This Motorola phone also has a “Contact quick task” widgets that lets you select up to two actions (call, email, sms…) for any given contact.The idea is quite good, and i like it, but the actual widget takes too much surface on the home screen (4 icons worth). That’s because the widget features the photo of your contact. I believe that it could have been twice as small if it had used only the name.
Web browsing: the Android web browser does a very good job at rendering pages from “desktop-sized” websites, and of course from mobile sites as well. The dual-core processor should make web browsing a bit faster because this activity can use quite a number of processes that can be split across multiple cores. That said, this remains a mobile phone, so sites like Google Docs and other very interactive services tend to be significantly slower when compared to a computer.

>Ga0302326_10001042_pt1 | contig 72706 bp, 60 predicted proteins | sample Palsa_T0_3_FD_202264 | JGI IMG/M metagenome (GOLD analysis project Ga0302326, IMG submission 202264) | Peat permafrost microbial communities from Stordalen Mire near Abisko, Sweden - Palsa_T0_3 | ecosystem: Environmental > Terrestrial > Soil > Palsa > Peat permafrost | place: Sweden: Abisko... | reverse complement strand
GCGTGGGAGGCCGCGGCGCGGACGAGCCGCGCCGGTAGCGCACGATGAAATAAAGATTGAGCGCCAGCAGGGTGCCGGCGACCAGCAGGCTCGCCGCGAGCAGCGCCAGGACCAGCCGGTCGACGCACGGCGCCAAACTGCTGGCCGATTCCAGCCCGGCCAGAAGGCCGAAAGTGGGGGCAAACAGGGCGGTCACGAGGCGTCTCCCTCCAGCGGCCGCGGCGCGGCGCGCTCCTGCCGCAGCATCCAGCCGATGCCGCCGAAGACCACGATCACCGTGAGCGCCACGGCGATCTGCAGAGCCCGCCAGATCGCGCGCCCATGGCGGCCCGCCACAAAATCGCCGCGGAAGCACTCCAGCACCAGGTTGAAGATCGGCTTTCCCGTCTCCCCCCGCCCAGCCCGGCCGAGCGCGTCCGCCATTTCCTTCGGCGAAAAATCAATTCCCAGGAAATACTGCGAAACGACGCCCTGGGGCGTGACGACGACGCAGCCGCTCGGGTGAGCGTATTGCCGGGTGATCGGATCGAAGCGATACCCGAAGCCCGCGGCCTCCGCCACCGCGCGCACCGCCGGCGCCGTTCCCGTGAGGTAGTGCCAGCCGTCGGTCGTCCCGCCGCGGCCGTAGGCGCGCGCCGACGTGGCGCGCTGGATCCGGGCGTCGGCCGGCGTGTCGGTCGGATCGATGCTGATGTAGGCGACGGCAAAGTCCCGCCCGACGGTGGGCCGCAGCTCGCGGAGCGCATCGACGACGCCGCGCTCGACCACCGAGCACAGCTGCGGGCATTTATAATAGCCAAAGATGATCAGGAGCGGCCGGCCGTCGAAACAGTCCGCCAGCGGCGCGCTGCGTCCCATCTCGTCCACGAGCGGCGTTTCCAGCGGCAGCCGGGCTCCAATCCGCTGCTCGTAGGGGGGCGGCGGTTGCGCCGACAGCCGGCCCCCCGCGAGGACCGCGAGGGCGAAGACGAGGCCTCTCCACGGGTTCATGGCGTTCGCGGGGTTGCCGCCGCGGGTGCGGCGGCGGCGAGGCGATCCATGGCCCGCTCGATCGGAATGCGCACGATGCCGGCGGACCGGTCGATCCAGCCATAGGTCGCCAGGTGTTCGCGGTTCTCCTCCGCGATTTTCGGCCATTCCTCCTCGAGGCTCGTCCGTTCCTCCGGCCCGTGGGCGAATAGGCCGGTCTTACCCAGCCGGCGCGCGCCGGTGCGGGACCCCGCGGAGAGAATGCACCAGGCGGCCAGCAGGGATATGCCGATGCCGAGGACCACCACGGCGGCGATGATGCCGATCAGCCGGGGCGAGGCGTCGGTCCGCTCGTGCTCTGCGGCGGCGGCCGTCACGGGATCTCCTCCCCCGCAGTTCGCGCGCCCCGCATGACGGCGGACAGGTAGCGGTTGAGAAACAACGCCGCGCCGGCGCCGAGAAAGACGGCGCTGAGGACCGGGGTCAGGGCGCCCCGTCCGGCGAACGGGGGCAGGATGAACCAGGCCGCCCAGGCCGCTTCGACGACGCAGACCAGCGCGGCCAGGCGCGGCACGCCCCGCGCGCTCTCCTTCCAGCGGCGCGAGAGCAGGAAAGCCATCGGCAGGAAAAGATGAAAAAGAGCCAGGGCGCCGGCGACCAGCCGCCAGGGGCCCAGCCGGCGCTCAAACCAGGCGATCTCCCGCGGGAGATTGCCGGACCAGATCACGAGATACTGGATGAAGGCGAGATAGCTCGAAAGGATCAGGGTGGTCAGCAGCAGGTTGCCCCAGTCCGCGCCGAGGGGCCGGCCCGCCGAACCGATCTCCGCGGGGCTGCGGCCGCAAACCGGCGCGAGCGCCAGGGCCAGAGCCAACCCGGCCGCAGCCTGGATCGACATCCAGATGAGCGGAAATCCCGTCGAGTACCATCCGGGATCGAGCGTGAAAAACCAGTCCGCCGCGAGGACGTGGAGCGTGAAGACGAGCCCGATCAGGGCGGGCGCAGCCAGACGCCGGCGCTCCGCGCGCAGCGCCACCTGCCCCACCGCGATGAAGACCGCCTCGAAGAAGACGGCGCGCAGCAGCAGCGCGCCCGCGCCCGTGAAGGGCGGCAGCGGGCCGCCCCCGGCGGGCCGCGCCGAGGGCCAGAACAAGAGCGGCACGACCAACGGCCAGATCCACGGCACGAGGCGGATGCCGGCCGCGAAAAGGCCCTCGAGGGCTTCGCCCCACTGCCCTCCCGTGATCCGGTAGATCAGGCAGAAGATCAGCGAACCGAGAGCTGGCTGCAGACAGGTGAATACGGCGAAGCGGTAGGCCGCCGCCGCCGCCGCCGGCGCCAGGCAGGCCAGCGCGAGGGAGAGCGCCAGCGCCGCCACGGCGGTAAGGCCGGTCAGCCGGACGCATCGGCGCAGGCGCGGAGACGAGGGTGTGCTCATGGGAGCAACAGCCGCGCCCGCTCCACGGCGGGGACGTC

Flash Support: Not surprisingly, Flash is well supported as well (version 11 is preloaded). This means that you have access to a world of small business and other websites that have been built with Flash. If you have never used an Android smartphone before, I need to set your expectations properly: when compared to a computer, Flash is still slow in absolute terms. Keep in mind that most Flash content has been designed for much more powerful computers, so although “it runs”, the user experience is often not as good as one might expect.
Zumocast: Motorola, is one of the companies that really like adding software to its phones, and ZumoCast is the latest feature that Motorola has embedded in the Atrix 2. Motorola calls Zumocast your Personal Cloud, which lets you stream music, videos and share files to your Motorola phone.